The United States military first started using code talkers during The First World War. They were aboriginal soldiers fluent in the languages of the Cherokee and Choctaw peoples who were tasked with speaking in their native tongues to secure voice and communications from an all-too-likely eavesdropping enemy. It wasn't until they were deployed with the Marine Corps during World War II, however, that code talkers became the legends they're remembered as, today.
There were two code types used during World War II. Type one codes were formally developed based on the languages of the Comanches, Hopies, Meskwakis, and Navajos. They used words from their languages for each letter of the English alphabet. Messages could be encoded and decoded by using a simple substitution cipher where the ciphertext was the native language word. Type two code was informal and directly translated from English into the native language. If there was no word in the native language to describe a military word, code talkers used descriptive words. For example, the Navajo did not have a word for submarine so they translated it to iron fish.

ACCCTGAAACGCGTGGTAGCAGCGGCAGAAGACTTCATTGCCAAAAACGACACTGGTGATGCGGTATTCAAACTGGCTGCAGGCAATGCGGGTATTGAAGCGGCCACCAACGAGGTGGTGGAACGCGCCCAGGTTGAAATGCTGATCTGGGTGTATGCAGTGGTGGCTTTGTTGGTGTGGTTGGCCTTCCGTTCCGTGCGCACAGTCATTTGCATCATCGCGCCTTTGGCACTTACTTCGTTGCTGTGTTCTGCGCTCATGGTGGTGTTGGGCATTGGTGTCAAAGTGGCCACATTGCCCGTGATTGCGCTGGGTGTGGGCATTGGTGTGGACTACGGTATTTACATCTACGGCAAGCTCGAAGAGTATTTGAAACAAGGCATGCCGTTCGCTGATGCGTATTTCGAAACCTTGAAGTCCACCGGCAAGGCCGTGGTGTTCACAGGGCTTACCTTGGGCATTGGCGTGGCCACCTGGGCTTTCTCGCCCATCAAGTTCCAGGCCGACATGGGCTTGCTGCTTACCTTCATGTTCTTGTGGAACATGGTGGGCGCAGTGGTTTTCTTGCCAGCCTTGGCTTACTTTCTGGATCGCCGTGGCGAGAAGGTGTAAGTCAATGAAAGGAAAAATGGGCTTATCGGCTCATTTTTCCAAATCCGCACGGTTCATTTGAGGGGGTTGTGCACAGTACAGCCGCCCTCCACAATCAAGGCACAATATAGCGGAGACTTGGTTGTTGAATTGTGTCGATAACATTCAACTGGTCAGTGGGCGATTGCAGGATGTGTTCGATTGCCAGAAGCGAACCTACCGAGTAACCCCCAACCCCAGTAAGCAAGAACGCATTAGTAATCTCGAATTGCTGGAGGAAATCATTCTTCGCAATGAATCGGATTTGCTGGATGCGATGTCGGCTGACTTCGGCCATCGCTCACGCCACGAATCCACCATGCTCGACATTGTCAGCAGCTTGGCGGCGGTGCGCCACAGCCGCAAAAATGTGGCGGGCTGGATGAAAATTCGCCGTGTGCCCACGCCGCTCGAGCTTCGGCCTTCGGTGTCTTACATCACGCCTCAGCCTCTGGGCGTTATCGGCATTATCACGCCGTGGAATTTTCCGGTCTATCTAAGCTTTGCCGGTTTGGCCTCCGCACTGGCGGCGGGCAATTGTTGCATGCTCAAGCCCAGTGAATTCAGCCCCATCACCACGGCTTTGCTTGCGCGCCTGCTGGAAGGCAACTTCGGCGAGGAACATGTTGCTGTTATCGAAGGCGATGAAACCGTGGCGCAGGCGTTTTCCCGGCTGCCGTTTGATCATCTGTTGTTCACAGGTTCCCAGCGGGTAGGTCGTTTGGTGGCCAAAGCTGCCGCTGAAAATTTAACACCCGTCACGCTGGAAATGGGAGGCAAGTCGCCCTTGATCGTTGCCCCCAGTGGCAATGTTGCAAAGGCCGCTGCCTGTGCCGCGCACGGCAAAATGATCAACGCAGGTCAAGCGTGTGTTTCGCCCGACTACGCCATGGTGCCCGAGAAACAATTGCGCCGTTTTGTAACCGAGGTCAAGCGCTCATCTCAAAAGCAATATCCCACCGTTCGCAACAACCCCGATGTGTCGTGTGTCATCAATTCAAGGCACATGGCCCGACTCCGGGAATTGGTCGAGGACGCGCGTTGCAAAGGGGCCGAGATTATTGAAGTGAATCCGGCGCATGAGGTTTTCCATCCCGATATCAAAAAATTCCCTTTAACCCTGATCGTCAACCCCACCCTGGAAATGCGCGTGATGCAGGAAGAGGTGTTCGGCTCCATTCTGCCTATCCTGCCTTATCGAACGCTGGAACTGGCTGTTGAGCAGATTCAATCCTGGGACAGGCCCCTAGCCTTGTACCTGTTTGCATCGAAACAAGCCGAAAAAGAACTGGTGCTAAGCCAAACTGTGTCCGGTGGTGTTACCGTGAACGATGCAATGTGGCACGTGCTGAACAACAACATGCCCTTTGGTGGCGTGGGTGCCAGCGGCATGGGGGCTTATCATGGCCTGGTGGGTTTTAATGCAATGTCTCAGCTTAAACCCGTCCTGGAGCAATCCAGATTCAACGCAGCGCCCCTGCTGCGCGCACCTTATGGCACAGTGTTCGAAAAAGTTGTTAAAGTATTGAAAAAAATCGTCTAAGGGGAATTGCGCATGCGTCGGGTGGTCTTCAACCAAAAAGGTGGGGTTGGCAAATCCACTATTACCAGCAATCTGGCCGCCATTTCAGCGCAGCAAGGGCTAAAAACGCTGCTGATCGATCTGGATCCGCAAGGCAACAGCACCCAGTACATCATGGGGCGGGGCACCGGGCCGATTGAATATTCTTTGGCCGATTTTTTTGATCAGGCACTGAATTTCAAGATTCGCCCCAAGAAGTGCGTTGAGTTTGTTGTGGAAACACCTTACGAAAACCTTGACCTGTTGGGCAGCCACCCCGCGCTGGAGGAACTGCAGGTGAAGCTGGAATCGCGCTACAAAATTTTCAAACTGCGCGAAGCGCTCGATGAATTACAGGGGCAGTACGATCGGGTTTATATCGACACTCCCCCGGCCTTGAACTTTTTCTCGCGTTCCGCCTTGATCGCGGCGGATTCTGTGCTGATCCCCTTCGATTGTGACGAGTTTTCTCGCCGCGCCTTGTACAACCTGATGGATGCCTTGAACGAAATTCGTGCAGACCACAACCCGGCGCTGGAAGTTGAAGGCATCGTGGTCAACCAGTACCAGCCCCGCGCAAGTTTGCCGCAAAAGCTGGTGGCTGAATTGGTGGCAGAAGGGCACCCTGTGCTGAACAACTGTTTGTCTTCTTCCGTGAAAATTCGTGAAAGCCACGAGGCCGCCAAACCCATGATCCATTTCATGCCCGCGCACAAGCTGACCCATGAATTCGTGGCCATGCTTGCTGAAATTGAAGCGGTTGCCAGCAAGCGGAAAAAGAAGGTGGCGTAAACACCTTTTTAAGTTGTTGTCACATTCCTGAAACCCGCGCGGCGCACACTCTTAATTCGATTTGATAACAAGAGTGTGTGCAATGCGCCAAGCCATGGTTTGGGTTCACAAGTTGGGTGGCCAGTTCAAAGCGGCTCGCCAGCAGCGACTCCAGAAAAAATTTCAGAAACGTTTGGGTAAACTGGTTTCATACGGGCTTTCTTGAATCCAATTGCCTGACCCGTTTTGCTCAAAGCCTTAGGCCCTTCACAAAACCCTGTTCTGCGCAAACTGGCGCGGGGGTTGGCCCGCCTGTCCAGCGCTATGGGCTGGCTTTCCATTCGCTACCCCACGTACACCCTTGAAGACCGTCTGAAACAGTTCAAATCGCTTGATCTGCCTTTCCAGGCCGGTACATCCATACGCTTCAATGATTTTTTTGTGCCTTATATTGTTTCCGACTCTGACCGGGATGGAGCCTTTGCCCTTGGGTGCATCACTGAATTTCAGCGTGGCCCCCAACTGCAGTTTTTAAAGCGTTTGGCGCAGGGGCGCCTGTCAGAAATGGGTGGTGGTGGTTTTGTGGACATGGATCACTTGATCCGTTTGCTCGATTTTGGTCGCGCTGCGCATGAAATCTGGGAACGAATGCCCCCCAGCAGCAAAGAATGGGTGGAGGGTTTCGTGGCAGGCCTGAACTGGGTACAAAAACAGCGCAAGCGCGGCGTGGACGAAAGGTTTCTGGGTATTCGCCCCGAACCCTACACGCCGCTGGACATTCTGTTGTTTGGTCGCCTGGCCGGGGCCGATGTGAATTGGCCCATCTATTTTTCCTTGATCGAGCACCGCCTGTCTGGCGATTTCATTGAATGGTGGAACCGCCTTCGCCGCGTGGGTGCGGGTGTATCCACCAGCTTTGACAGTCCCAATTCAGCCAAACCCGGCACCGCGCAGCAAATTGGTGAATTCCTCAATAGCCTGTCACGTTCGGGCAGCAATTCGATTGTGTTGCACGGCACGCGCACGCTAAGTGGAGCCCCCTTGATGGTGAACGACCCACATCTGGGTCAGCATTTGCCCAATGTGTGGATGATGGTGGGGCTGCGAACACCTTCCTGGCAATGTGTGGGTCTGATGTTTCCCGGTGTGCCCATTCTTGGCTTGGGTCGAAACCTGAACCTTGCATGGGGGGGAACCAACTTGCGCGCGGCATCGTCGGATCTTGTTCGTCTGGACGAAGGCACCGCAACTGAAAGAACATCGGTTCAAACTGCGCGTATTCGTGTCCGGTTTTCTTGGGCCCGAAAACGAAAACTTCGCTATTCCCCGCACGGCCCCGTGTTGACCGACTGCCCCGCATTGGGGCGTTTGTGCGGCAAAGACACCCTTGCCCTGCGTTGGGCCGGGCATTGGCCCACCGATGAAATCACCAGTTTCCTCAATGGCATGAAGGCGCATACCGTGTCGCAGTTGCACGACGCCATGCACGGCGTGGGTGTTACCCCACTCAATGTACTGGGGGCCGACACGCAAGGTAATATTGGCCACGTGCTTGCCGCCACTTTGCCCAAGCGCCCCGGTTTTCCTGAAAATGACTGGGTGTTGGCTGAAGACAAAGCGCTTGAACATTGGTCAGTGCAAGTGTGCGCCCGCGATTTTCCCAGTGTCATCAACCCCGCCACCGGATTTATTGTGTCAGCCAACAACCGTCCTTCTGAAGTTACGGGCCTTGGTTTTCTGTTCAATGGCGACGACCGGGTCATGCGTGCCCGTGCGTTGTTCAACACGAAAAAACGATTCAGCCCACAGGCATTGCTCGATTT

Today, there are only five code Navajo code talker veterans of the Marine Corps left in the world: Joe Vandever Sr., Peter MacDonald, Samuel F. Sandoval, John Kinsel Sr., and Thomas H. Begay. Arizona Central's* Shondiin Silversmith has done the Navajo Nation and all future generations a great service by collecting the stories of these five brave men in text and video.
Taking a browse of Silversmith's feature is well worth your time: take a few moments to remember a handful of brave men who sacrificed their youth and, in far too many cases, their lives, to fend off fascism.
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